The general layout of these bungalows could be adapted to the split-level house – both detached and semi-detached.

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Bramalea, c.1959-1960. A-Section.

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Twingate, c. 1962-1965. C-Section.

Beginning in the late 1970s, this bungalow layout was rotated to fit a narrower lot width, and then the plan was raised up a level so that at two-car garage could be placed under the main living level. It was acceptable to build houses without garages in the early years of Bramalea, but by the time the raised bungalow appeared a garage was a must.

The front section shown below is similar to the main floors common in a Foursquare plan and early Bramalea bungalows:

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The back of the house has a layout similar to the upper levels of 3-bedroom Foursquare plans, or the bedroom wing of a bungalow:

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The resultant design was built in many Bramalea communities by Bramalea Limited, each time with subtle variations.

There are two general versions of the main (upper) level. One is larger with an ensuite bathroom and walk-in-closet off the master bedroom, plus a breakfast area off the kitchen. The other version has one bathroom on the main level. In all versions one of the bedrooms is behind the kitchen.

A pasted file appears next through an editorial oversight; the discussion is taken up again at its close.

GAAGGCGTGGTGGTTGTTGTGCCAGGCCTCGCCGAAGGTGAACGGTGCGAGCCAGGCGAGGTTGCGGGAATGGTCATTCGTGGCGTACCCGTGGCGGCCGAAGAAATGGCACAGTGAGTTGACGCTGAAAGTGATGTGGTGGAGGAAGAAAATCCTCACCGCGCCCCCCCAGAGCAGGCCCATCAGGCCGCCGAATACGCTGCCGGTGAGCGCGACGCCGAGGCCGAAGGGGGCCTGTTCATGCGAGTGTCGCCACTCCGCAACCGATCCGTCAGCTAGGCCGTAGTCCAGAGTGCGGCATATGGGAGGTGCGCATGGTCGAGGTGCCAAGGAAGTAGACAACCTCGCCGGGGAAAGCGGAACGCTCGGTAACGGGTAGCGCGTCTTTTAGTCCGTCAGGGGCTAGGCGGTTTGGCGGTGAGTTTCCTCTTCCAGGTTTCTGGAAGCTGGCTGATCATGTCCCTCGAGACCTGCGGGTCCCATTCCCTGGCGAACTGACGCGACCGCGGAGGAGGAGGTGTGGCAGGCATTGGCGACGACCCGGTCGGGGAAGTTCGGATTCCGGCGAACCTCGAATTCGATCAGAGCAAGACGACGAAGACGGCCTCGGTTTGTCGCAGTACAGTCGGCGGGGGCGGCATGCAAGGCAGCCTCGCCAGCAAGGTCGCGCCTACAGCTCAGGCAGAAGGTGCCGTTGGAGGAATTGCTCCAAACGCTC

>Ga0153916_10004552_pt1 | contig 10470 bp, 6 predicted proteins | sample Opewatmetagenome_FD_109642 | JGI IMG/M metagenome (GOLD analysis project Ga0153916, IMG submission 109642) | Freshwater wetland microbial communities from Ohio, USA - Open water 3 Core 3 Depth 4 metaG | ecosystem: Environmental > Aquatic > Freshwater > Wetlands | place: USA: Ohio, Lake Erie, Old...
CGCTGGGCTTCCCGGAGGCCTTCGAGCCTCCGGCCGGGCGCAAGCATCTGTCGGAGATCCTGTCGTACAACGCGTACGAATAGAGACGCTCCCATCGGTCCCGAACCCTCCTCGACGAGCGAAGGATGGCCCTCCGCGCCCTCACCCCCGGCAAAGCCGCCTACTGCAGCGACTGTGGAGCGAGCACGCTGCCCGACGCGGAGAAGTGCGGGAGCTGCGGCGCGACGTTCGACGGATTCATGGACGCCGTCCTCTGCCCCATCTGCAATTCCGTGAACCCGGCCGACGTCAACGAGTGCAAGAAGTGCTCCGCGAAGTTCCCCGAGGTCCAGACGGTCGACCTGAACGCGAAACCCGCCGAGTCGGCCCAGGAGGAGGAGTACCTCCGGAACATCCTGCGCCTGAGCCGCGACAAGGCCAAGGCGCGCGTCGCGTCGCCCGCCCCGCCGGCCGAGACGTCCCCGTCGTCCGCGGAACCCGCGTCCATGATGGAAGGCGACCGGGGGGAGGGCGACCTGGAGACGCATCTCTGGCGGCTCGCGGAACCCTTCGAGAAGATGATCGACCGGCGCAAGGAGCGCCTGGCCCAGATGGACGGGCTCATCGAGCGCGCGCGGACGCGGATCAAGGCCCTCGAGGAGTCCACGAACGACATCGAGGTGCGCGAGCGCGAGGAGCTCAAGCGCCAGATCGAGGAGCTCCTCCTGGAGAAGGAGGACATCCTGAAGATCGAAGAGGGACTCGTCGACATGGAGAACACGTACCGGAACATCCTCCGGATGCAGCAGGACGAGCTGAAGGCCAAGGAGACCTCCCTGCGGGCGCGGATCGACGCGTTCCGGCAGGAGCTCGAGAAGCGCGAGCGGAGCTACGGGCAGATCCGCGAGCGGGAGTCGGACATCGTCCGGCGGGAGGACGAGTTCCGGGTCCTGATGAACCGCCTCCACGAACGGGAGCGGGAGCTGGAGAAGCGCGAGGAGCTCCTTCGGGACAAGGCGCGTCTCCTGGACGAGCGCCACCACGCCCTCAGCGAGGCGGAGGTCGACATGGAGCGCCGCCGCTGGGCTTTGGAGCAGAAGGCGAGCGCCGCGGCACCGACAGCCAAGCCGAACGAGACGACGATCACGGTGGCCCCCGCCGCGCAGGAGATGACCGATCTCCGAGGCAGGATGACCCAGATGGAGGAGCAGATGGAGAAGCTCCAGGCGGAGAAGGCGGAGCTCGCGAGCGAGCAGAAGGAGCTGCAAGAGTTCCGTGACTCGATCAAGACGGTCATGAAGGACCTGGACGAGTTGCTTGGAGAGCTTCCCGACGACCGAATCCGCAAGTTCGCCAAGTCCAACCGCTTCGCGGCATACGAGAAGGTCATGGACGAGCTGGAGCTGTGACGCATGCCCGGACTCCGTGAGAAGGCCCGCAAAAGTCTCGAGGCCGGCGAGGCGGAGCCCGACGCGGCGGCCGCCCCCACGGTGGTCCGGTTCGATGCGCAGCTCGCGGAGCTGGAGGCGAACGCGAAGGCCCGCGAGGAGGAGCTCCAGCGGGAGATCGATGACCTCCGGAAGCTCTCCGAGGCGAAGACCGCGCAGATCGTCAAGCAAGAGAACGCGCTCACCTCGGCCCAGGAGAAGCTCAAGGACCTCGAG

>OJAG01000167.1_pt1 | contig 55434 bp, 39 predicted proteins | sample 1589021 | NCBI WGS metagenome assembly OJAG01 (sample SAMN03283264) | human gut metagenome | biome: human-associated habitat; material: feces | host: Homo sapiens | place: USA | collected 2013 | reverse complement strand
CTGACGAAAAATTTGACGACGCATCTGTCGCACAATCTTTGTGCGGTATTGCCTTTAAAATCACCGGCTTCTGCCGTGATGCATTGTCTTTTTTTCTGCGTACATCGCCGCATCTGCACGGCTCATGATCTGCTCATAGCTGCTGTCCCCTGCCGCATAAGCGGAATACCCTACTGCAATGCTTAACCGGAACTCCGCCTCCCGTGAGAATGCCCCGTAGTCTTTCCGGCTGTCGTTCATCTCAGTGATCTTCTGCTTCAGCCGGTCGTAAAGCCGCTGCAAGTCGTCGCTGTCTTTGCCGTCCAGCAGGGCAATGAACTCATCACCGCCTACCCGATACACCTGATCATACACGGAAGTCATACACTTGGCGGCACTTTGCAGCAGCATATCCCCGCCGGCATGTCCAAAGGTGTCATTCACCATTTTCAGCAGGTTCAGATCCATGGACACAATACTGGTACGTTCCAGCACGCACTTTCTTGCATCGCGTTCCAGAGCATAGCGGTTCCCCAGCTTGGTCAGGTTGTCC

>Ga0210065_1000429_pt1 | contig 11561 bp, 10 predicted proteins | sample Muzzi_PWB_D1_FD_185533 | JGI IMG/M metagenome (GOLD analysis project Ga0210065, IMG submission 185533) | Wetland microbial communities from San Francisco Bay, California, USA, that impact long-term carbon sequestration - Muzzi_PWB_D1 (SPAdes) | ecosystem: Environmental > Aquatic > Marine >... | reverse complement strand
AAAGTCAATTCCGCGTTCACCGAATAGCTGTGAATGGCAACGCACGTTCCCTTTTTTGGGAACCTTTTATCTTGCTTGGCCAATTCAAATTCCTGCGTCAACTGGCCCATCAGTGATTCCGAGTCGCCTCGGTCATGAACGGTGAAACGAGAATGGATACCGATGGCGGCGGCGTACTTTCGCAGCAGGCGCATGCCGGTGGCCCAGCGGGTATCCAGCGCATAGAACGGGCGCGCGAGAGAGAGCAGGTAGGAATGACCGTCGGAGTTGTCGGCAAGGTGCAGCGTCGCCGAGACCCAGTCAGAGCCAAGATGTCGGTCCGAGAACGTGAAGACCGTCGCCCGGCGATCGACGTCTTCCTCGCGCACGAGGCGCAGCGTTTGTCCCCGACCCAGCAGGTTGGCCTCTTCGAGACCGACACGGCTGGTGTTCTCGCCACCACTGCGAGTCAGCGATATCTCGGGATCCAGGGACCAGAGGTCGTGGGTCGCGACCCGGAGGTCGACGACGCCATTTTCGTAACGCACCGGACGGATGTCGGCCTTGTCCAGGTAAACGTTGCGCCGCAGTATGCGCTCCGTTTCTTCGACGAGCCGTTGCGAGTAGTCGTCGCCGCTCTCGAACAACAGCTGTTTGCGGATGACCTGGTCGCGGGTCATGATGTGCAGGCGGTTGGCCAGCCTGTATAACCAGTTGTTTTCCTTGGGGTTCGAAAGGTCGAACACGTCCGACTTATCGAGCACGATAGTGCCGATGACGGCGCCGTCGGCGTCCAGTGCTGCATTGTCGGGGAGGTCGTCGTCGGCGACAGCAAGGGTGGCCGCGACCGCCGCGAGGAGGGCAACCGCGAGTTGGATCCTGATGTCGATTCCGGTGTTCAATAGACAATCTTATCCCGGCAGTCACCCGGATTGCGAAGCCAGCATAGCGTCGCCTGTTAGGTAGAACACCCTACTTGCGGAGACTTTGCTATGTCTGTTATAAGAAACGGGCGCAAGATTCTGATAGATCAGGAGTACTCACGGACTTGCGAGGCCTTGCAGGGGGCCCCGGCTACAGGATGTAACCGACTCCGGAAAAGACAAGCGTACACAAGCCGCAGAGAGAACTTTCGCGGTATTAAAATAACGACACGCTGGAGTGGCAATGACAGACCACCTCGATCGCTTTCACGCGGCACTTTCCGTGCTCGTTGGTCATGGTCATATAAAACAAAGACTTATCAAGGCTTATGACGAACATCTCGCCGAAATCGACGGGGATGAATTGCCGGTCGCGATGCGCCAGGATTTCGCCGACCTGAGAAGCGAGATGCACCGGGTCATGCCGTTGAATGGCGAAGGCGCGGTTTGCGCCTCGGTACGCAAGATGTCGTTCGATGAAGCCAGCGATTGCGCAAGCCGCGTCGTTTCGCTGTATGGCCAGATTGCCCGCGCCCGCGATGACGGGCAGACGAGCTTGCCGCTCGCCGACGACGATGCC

There are a handful of ground level layouts all with a family room, but some have a bedroom and full bath as well. It appears that only one version has a basement below this ground level. Below are the various incarnations of the plan:

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Sunrise Estates and Sunrise Estates West, c. 1979-1980. M-Section and L-Section.W9W9P

Sunrise Estates and Sunrise Estates West, c. 1979-1980. M-Section and L-Section.

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The Heritage Series, c.1980-1982. N-Section.

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Showcase 2000, c.1982. M-Section, section without a letter.

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Sunset in Bramalea, c.1983-1985. N-Section.

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Sunset on Greenmount, c.1984. G-Section.

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Trail Ridge, c.1985-1987. N-Section.

The L-shaped arrangement of living and dining room also became common for other plans in Bramalea, including some townhouses, where these rooms were located across the back of the house with the kitchen in the centre of the house (often behind the garage). It was also the arrangement of the 1970s semi-detached house I lived in as a child in the L-Section.

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3 thoughts on “Anatomy of a Plan – The raised bungalow in Bramalea

  1. Pingback: Sunset | bramaleablog

  2. Pingback: 100 Blog Posts! | bramaleablog

  3. Pingback: Anatomy of a Plan – Journey’s End | bramaleablog